Skinner leaned back in his chair at the head of the table, apparently waiting for an explanation. Mulder's stomach felt hollow and his breath came from somewhere other than his lungs. Like breathing from a sack. Nothing seemed to belong to him anymore. Skinner toyed with his pen, then put the cap firmly on and leaned forward, elbows on the freshly polished surface of the table.
"Is there some problem in your partnership that has brought about Agent Scully's absence?"
"No, sir. It's related to a case. One of our long-running cases. She has to work on it from a safe location."
"Agent Scully has never been concerned about danger before."
"This is a little different. There is a lead which she feels she can best follow on her own."
Each breath was hard, each lie easy.
"Without backup? That violates rule number one around here. I can't see Agent Scully doing that." Skinner tapped his pen staccato against the edge of the table. "You know where she is, I assume."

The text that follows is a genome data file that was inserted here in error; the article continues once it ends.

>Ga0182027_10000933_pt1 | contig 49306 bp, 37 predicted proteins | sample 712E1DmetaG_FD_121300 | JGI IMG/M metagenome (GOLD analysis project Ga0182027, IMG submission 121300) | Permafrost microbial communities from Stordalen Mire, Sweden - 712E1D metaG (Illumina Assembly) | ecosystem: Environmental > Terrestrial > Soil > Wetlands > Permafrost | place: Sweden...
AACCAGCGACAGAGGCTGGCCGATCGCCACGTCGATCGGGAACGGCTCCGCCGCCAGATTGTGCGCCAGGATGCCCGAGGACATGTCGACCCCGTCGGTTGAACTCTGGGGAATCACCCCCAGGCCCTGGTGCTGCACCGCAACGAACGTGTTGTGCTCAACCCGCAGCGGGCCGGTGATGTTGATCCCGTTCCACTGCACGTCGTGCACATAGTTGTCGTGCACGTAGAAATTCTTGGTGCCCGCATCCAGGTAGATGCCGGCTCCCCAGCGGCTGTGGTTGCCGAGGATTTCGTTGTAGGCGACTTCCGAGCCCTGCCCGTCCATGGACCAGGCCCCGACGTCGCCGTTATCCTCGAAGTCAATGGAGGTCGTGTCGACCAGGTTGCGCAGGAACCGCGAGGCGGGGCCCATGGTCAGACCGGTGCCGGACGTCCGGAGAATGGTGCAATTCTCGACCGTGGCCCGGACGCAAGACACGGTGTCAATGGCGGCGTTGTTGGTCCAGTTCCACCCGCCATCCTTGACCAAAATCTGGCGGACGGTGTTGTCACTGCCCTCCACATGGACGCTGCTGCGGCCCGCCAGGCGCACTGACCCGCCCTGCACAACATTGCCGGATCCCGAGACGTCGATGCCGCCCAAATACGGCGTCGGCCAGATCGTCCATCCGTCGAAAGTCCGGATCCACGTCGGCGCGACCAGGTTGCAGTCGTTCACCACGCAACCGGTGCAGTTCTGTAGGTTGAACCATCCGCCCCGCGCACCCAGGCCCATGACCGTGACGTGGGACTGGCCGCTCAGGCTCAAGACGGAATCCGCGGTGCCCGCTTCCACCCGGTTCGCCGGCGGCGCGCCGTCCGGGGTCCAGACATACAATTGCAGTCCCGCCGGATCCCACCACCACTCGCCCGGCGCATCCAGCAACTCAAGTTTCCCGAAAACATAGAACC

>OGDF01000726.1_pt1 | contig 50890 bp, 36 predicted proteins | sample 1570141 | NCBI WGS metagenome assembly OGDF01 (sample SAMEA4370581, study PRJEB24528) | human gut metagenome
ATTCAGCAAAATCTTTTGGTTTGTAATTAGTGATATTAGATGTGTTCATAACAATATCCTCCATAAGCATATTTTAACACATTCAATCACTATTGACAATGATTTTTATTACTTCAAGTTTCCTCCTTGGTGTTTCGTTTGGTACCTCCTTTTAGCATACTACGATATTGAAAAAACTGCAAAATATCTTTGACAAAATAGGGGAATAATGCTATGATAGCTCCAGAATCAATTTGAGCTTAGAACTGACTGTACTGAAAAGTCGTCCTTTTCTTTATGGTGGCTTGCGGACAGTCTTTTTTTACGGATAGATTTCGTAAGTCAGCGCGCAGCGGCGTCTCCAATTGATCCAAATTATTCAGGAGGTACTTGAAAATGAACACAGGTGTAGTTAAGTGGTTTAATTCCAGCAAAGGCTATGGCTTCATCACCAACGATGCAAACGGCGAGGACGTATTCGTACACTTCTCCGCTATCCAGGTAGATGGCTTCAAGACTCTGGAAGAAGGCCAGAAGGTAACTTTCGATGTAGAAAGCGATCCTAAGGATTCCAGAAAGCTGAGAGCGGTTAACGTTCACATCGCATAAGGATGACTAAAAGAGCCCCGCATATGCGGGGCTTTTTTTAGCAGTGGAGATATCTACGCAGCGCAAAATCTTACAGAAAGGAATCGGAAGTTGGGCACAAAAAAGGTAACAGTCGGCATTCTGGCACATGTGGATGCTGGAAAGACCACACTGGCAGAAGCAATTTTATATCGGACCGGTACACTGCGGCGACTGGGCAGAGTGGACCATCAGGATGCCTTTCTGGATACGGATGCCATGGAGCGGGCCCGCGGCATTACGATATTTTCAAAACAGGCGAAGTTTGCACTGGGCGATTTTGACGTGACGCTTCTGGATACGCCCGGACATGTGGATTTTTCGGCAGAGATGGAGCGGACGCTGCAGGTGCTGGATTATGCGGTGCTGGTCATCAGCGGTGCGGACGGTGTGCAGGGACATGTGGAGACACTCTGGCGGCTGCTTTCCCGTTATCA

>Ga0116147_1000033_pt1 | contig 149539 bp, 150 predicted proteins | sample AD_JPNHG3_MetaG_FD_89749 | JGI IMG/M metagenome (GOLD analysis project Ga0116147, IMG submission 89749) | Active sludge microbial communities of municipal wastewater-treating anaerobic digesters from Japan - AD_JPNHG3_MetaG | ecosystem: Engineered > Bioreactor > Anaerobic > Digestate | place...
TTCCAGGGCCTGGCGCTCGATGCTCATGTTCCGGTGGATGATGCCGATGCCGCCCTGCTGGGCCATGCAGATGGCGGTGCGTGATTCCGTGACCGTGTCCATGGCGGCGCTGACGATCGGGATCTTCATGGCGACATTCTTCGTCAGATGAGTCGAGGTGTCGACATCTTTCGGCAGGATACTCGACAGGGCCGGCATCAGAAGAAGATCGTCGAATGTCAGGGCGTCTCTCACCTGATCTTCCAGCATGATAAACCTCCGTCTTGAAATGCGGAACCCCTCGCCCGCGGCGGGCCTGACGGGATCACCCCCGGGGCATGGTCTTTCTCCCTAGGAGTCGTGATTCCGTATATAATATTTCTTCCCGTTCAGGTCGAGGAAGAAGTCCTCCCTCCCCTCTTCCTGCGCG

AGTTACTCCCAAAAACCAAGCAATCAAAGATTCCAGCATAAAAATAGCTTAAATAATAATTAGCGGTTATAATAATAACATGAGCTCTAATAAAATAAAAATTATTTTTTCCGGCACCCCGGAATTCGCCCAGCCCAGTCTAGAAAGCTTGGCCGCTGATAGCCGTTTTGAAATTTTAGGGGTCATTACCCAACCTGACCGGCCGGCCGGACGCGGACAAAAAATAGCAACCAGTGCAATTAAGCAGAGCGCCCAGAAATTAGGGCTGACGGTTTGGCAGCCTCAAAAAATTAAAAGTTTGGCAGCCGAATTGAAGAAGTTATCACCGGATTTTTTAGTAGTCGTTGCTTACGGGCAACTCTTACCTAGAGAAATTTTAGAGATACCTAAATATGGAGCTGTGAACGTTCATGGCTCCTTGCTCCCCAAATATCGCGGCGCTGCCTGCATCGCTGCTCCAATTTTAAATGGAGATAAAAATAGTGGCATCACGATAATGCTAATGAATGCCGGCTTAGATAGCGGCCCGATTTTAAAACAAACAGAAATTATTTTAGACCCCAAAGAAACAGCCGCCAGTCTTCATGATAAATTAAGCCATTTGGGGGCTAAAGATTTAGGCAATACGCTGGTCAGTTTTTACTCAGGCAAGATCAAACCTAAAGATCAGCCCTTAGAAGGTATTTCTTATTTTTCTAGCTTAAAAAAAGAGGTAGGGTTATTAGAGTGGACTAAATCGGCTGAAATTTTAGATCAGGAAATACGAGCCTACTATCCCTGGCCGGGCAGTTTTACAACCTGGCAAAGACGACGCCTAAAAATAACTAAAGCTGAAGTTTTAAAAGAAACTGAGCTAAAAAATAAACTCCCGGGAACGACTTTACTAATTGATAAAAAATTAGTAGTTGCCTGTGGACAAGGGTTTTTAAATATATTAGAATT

"She believed that it needed to be secret for now."
"And you agreed to that?"
"Of course. I have complete faith…"
"This is beyond your habitual disdain for regulations, Agent, and I am surprised you let your partner go off like this. The risks are…"
"I am fully aware of the risks, sir." Mulder squirmed in his seat. "When she reaches her destination, she will be in touch with me. She felt…we felt that the chance of exposure was greatest in transit. Once she arrives…"
"So you don't know where she is or when she will be back, either, I suppose. "
"I don't happen to believe this half-assed story. She says it's a leave…" He opened the manila folder and pushed a piece of paper at Mulder. "You say it's a case. I don't know what you two have cooked up, but you're asking me to take a lot on trust."